Healthcare , Industry Specific , Standards, Regulations & Compliance
The Push for New Healthcare Sector Cybersecurity LegislationVirginia Democratic Sen. Mark Warner on Improving Healthcare Cybersecurity
Virginia Democratic Sen. Mark Warner, who chairs the Senate Select Committee on Intelligence, says he hopes to gather support for new bipartisan legislation this year to incentivize healthcare sector entities to meet certain minimum cybersecurity standards and tackle other top security concerns.
See Also: LIVE Webinar | Stop, Drop (a Table) & Roll: An SQL Highlight Discussion
"It's not going to be any single senator that introduces the bill that gets across the finish line. This is going to have to be a collaboration," he says in an interview with Information Security Media Group.
Warner's office last November issued a 36-page report that examined the state of healthcare sector cybersecurity. It concluded that cybersecurity is a patient safety issue and offered up dozens of policy considerations to potentially help address the industry's long list of challenges (see: Cybersecurity Is Patient Safety, Says US Senator).
The report, which invited public feedback, garnered nearly 100 comments, he says.
Among its proposals was the suggestion that entities participating in Medicare and Medicaid programs be mandated to apply minimum security practices as a standard operating procedure. While industry trade groups - as well as most Republican legislators - generally oppose any prospect of new federal mandates, some healthcare entities appear hungry for more solid direction, Warner says.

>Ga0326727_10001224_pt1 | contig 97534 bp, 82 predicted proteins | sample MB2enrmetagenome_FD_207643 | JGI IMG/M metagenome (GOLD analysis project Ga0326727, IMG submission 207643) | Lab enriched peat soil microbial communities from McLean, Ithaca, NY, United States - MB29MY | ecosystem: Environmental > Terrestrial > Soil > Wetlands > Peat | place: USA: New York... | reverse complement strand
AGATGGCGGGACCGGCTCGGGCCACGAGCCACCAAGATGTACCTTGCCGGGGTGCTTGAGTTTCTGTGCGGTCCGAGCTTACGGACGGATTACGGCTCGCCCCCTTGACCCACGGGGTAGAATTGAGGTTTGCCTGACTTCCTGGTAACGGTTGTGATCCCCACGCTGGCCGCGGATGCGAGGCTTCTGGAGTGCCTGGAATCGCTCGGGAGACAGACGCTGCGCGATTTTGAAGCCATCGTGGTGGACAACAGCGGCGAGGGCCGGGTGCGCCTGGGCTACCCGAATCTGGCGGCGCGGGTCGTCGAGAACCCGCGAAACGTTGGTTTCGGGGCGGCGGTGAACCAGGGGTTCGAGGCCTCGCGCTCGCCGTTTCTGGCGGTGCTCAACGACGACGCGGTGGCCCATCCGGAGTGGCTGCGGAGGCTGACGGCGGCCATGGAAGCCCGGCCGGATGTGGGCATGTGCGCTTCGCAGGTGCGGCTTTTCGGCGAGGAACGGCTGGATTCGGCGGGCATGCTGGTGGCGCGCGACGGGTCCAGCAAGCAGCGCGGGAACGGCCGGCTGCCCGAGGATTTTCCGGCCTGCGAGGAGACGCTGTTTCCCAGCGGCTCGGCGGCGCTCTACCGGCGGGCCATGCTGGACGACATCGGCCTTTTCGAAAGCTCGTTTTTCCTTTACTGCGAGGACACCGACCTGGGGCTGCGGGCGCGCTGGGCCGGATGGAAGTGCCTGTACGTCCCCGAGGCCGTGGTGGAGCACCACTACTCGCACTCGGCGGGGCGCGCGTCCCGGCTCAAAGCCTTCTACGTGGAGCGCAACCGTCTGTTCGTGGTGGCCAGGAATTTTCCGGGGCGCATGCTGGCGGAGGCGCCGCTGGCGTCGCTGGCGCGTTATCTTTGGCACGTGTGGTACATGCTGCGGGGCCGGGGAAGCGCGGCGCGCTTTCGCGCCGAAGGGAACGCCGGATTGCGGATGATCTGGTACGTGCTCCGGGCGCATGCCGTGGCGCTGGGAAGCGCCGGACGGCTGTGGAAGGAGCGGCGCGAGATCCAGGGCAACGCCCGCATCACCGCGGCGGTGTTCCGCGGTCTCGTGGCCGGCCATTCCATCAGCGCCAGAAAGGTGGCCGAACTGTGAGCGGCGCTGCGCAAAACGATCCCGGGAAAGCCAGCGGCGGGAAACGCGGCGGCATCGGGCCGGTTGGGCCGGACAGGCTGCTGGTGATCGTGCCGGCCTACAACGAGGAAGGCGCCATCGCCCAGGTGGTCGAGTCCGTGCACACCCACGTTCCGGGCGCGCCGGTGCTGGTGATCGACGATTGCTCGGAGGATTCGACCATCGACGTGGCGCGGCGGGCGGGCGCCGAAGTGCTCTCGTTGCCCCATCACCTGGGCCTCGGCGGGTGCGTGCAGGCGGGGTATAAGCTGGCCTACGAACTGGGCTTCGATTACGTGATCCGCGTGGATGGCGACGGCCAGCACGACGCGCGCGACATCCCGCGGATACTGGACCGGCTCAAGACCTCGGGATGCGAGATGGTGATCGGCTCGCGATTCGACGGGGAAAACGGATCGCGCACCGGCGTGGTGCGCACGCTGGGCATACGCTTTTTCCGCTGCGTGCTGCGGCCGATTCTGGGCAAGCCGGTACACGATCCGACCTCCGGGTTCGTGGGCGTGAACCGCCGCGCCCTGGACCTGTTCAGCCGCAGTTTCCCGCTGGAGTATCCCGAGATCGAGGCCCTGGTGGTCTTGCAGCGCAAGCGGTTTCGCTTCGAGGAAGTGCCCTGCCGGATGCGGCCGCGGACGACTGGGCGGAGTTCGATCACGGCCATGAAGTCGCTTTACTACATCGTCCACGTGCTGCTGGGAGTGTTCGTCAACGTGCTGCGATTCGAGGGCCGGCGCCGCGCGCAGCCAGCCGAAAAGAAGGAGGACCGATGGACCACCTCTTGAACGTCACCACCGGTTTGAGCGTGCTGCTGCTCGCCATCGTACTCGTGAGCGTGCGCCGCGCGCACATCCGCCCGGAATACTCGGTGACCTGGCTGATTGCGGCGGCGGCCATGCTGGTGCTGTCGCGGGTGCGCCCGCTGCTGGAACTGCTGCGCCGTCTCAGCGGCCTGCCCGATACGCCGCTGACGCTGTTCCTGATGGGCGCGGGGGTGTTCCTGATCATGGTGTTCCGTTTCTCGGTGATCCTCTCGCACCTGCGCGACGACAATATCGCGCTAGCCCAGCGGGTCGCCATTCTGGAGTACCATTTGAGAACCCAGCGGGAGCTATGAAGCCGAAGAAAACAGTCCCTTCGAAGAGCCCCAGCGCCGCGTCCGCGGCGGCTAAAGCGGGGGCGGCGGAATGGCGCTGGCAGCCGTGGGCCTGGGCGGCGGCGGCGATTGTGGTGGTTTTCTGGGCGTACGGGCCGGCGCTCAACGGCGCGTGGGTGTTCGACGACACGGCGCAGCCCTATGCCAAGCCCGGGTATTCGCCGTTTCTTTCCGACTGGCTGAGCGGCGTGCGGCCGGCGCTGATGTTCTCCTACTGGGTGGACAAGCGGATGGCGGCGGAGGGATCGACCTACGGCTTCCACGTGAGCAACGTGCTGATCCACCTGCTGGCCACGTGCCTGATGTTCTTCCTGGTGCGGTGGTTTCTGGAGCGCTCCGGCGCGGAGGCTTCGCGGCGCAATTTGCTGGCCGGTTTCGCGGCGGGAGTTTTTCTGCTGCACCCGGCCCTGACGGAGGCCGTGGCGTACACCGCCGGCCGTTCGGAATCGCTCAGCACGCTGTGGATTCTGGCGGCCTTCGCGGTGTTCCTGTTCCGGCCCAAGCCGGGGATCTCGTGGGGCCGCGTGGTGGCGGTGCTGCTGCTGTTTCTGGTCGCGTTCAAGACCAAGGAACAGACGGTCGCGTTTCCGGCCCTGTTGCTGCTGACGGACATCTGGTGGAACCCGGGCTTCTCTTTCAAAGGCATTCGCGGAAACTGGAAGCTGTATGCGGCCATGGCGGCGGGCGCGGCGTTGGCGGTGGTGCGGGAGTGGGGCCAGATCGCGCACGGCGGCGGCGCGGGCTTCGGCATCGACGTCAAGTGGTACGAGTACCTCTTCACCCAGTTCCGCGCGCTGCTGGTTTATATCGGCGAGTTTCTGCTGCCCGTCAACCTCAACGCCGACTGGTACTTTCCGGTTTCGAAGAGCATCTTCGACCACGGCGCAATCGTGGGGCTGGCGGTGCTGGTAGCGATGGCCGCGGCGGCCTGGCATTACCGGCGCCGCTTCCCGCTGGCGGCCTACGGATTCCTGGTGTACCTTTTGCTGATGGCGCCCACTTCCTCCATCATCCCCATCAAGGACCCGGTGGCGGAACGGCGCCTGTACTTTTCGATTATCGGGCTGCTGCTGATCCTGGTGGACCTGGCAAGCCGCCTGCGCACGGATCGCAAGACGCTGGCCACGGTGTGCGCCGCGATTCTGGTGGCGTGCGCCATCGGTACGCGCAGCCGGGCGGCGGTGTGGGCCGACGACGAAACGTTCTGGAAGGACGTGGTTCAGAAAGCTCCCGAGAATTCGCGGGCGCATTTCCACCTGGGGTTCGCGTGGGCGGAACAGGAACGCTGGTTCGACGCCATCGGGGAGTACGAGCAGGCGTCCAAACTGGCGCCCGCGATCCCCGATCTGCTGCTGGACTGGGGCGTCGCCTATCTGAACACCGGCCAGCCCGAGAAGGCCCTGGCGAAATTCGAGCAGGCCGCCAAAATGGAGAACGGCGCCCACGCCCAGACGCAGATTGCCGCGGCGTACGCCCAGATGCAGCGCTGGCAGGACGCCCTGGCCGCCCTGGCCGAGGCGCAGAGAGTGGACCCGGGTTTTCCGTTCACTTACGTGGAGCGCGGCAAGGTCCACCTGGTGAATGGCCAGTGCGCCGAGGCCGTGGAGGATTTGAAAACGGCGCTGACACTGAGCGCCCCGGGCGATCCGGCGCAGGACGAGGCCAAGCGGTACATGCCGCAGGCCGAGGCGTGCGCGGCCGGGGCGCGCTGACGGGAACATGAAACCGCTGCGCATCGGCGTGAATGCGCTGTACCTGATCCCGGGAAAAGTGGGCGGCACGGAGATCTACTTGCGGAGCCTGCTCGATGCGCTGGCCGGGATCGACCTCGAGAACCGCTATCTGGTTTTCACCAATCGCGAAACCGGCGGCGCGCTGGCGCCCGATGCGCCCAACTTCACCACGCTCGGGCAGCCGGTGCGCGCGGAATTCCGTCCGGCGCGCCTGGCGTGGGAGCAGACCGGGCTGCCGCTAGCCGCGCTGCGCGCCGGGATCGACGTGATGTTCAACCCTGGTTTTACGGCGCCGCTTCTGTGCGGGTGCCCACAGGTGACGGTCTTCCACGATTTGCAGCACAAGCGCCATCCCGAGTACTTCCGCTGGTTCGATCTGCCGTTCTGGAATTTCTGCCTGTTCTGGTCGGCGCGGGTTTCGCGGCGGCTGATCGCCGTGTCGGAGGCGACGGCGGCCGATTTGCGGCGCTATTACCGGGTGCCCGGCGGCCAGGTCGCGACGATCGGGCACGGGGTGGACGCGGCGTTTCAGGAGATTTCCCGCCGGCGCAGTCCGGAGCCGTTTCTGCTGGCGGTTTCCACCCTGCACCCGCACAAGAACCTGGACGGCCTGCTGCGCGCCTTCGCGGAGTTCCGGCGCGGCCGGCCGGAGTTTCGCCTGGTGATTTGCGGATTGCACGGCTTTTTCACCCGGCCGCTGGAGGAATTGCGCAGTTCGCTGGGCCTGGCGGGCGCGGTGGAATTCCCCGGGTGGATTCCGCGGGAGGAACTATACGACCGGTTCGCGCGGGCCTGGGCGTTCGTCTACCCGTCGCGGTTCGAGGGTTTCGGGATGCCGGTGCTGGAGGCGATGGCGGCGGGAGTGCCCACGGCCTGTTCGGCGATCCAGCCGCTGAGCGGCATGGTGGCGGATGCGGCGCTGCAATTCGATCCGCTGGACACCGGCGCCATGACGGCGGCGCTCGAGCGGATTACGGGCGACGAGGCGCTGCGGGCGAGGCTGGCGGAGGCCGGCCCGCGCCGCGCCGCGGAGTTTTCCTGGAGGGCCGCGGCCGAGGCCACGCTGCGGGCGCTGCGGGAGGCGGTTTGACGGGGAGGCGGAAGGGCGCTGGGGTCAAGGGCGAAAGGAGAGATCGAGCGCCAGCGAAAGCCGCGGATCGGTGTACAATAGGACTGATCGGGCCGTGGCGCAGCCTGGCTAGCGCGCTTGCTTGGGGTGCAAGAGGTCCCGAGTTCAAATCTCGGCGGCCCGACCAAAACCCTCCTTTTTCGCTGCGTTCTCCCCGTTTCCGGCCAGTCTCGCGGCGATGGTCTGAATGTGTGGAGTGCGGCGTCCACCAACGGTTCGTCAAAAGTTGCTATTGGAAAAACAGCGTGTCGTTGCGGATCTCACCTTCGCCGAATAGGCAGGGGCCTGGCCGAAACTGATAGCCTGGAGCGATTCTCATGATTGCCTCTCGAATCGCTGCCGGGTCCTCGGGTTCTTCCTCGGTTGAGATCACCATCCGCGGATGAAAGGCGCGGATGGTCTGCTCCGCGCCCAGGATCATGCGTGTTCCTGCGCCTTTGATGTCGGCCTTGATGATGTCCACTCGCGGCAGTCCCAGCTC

"Interestingly enough, I thought this was very telling: A number of smaller hospital systems and even some of the doctor groups, said voluntary doesn't work. We got to have some level of mandate," he says.
"I do fear that we are one major cyber health event away from everybody going, 'Holy heck,' and then, potentially, Congress overreacting."
In the video interview, Warner also discusses:
- Why the fragmented health sector cybersecurity leadership structure in the federal government needs revamping;
- Addressing the cybersecurity workforce shortage and the Food and Drug Administration's recently expanded authority over medical device cybersecurity;
- Why it was a mistake to not include interoperability standards requirements years ago as part of the HITECH Act financial incentive program for the "meaningful use" of electronic health records.
Warner was elected to the U.S. Senate in 2008 and reelected to a third term in November 2020. He serves as chairman of the Senate Select Committee on Intelligence and as a member of the Senate Finance, Banking, Budget, and Rules committees. From 2002 to 2006, he served as governor of Virginia. Before entering public office, Warner spent 20 years as a technology and business leader in Virginia and co-founded the company that became Nextel.
Over 5,000 health data breaches since 2009 have affected the personal information of 370 million people. Ransomware gangs and hackers are targeting healthcare providers, insurance firms and partners at an alarming rate. Targeting Healthcare explores these trends and how the industry can respond.